Terrorism alert warns of politically motivated violence following election
WASHINGTON (AP) - The Department of Homeland Security issued a national terrorism bulletin Wednesday warning of the potential for lingering violence from people motivated by anti-government sentiment after President Joe Biden's election, suggesting the Jan. 6 riot at the Capitol may embolden extremists and set the stage for additional attacks.
The department did not cite a specific threat, but pointed to "a heightened threat environment across the United States" that it believes "will persist" for weeks after Biden's Jan. 20 inauguration.
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It is not uncommon for the federal government to warn local law enforcement through bulletins about the prospect for violence tied to a particular date or event, such as July 4.
But this particular bulletin, issued through the department’s National Terrorism Advisory System, is notable because it effectively places the Biden administration into the politically charged debate over how to describe or characterize acts motivated by political ideology and suggests that it sees violence aimed at overturning the election as akin to terrorism.
The wording of the document suggests that national security officials see a connective thread between recent violence over the last year motivated by anti-government grievances, whether over COVID-19 restrictions, the 2020 election results and police use of force. It also singles out racially motivated acts of violence such as the 2019 rampage targeting Hispanics in Texas, as well as the threat posed by extremists motivated by foreign terrorist organizations.
CAPITOL BUILDING WITH HOUSE OF REPRESENTATIVES IN FOREGROUND WASHINGTON DC USA (Photo by R. Krubner/ClassicStock/Getty Images)
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"Information suggests that some ideologically-motivated violent extremists with objections to the exercise of governmental authority and the presidential transition, as well as other perceived grievances fueled by false narratives, could continue to mobilize to incite or commit violence," the bulletin said.
It did not mention any ideological or political affiliation. A DHS statement noted the potential for violence from "a broad range of ideologically-motivated actors."
The alert comes at a tense time after the riot at the Capitol by supporters of then-President Donald Trump who were seeking to overturn the presidential election. DHS also noted violent riots in "recent days," an apparent reference to events in Portland, Oregon, linked to anarchist groups.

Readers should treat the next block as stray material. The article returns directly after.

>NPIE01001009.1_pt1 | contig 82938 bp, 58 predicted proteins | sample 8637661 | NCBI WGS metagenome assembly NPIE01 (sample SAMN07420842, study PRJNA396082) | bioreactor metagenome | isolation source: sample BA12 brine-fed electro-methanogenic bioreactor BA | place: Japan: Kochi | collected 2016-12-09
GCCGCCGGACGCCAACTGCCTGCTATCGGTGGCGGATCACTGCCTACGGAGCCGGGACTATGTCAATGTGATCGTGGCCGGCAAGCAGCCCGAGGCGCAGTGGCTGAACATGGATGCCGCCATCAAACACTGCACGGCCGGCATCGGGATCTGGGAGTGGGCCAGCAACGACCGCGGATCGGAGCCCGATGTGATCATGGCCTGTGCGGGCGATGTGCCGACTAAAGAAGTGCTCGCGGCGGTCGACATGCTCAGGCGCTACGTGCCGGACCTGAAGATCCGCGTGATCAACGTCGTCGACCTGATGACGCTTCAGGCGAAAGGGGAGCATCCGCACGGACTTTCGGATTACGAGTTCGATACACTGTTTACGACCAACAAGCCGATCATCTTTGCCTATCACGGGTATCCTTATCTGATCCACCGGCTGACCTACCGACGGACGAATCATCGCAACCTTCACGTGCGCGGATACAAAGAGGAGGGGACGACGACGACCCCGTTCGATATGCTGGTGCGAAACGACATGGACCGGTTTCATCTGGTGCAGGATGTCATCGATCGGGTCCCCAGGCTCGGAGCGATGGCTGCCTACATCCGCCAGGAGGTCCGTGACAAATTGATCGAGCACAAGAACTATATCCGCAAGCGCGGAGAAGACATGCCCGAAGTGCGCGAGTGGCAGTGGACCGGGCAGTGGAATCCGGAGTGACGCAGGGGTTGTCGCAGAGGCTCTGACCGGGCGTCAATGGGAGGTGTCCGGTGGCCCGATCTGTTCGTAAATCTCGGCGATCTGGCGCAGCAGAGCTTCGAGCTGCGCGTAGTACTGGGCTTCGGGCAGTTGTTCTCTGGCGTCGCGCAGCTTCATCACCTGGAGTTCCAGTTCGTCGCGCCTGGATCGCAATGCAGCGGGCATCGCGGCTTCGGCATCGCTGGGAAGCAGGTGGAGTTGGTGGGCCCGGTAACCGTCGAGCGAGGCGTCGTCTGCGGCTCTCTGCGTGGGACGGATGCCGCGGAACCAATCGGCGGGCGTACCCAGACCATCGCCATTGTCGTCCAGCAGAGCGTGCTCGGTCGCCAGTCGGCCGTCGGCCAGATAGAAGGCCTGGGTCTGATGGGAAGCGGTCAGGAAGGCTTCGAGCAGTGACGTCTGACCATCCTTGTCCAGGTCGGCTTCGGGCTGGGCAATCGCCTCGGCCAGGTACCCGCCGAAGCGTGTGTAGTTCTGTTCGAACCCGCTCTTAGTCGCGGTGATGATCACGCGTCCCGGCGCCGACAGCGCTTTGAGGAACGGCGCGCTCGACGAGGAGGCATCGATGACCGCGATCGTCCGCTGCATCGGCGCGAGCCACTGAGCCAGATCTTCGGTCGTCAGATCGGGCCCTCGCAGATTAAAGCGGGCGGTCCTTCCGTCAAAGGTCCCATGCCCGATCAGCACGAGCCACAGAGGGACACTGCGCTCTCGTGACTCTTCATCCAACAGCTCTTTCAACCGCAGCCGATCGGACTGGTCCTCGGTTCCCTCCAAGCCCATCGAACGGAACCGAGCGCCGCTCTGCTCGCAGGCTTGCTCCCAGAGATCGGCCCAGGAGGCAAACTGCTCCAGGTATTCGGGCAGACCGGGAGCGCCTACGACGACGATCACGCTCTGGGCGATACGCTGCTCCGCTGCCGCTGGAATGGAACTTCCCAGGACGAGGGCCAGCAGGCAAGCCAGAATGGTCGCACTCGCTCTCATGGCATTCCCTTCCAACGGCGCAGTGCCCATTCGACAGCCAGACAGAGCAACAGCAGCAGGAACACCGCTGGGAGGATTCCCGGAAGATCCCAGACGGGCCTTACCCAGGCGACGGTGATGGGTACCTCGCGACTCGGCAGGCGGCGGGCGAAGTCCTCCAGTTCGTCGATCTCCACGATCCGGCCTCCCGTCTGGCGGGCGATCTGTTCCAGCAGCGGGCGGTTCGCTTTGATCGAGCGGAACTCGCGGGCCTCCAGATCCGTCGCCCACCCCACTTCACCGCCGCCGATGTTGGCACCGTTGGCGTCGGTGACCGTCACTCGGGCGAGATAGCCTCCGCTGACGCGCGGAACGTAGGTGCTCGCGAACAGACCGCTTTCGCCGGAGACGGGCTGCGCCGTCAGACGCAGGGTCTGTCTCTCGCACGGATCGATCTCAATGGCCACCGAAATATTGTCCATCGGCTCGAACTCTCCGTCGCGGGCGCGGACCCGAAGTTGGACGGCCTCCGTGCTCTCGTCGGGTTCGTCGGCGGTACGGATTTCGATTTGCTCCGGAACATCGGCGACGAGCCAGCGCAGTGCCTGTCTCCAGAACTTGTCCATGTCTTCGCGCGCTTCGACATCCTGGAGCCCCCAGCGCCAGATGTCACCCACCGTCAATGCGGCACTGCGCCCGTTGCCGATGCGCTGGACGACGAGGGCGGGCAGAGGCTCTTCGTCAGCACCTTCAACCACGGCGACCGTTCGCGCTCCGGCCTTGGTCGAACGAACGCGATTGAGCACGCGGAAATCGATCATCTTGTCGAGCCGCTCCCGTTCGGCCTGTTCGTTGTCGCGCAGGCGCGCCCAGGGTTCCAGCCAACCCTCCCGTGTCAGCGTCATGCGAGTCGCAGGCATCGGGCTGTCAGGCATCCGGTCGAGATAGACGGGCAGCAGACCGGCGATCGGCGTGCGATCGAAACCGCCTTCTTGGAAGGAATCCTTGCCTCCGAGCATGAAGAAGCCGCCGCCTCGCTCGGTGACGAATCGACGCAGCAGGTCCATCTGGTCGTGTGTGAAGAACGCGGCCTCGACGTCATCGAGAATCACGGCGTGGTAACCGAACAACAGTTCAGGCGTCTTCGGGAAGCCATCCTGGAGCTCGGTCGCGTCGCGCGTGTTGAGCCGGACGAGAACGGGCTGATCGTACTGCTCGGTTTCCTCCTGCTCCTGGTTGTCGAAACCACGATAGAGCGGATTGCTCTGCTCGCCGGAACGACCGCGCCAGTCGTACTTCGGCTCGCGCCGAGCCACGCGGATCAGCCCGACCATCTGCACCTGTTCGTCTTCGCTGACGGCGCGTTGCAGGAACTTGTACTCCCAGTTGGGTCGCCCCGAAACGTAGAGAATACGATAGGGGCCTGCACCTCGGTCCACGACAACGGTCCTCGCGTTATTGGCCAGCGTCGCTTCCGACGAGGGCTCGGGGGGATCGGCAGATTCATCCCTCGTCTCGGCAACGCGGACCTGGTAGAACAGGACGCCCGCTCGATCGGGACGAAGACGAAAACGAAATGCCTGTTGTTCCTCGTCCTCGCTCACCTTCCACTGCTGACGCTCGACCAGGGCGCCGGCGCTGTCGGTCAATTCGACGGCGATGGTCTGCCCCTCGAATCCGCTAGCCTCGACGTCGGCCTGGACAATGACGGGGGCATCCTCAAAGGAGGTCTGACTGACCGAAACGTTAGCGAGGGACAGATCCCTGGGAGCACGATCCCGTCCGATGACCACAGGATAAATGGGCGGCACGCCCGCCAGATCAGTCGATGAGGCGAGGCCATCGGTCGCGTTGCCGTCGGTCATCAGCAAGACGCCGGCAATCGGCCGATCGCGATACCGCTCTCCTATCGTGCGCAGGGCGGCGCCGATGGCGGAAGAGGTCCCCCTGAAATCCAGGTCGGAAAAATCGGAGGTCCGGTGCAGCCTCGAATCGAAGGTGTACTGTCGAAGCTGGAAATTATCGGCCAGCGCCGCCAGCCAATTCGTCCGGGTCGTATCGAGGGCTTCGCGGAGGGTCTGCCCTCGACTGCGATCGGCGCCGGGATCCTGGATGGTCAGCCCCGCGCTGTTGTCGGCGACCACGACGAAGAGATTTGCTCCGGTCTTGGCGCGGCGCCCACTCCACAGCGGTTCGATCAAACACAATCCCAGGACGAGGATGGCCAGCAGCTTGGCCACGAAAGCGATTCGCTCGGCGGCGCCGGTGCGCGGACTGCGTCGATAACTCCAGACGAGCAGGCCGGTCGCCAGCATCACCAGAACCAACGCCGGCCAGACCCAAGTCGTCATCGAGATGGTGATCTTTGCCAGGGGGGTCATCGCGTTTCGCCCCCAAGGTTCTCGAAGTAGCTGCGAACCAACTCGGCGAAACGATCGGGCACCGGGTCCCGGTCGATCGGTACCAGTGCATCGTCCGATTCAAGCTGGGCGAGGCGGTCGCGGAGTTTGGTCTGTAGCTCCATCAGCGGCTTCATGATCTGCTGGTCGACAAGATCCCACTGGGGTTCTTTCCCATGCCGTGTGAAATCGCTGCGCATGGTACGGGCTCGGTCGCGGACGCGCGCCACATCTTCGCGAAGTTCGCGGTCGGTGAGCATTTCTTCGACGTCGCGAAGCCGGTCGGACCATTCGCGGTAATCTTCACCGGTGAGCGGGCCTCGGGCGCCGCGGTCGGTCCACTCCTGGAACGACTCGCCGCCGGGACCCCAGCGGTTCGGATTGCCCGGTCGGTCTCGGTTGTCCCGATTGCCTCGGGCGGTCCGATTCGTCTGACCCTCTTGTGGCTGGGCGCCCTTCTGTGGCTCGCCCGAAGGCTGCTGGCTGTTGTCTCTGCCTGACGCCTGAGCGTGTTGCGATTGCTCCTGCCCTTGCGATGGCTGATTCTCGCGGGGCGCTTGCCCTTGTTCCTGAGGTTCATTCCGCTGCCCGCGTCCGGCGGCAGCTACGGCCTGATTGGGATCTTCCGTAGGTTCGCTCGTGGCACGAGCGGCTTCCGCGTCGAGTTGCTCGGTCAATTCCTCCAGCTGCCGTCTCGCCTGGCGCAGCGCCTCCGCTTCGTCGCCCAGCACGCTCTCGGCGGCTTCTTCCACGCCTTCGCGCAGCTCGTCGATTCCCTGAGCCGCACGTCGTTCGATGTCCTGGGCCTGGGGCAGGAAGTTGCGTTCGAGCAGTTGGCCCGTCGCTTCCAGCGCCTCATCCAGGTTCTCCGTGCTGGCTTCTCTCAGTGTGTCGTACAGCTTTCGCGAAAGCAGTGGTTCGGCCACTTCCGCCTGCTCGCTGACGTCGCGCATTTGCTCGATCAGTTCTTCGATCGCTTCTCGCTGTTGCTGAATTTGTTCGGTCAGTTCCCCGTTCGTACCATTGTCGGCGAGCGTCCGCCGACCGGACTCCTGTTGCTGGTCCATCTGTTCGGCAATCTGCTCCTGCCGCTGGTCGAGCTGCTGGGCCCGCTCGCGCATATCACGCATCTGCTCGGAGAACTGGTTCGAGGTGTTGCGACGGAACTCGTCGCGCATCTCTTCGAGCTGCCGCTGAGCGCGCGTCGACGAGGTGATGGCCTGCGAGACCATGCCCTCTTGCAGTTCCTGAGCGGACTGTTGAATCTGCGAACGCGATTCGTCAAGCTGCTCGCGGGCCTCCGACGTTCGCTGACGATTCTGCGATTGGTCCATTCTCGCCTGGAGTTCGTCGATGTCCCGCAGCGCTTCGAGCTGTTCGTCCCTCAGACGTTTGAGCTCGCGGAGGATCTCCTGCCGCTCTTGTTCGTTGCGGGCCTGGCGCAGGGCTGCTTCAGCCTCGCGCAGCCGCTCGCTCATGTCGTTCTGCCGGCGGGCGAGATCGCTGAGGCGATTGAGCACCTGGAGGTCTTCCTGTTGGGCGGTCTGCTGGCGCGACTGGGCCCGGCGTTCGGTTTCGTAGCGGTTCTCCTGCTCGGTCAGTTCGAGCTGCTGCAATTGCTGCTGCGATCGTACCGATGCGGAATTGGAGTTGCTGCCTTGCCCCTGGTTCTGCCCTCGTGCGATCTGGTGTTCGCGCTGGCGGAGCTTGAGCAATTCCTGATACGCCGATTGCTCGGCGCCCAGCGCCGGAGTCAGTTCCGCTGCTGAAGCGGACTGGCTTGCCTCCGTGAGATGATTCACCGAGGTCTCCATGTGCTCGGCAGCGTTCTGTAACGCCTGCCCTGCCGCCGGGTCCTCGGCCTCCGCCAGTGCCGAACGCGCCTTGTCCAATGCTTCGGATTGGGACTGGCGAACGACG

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"The domestic terrorism attack on our Capitol earlier this month shined a light on a threat that has been right in front of our faces for years," said Rep. Bennie Thompson, a Mississippi Democrat who is chairman of the House Homeland Security Committee. "I am glad to see that DHS fully recognizes the threat posed by violent, right-wing extremists and is taking efforts to communicate that threat to the American people."
The alert was issued by acting Homeland Security Secretary David Pekoske. Biden’s nominee for the Cabinet post, Alejandro Mayorkas, has not been confirmed by the Senate.
Two former homeland security secretaries, Michael Chertoff and Janet Napolitano, called on the Senate to confirm Mayorkas so he can start working with the FBI and other agencies and deal with the threat posed by domestic extremists, among other issues.
Chertoff, who served under President George W. Bush, said in a conference call with reporters that attacks by far-right, domestic extremists are not new but that deaths attributed to them in recent years in the U.S. have exceeded those linked to jihadists such as al-Qaida. "We have to be candid and face what the real risk is," he said.
Federal authorities have charged more than 150 people in the Capitol siege, including some with links to right-wing extremist groups such as the Three Percenters and the Oath Keepers.
The Justice Department announced charges Wednesday against 43-year Ian Rogers, a California man found with five pipe bombs during a search of his business this month who had a sticker associated with the Three Percenters on his vehicle. His lawyer told his hometown newspaper, The Napa Valley Register, that he is a "very well-respected small business owner, father, and family man" who does not belong to any violent organizations.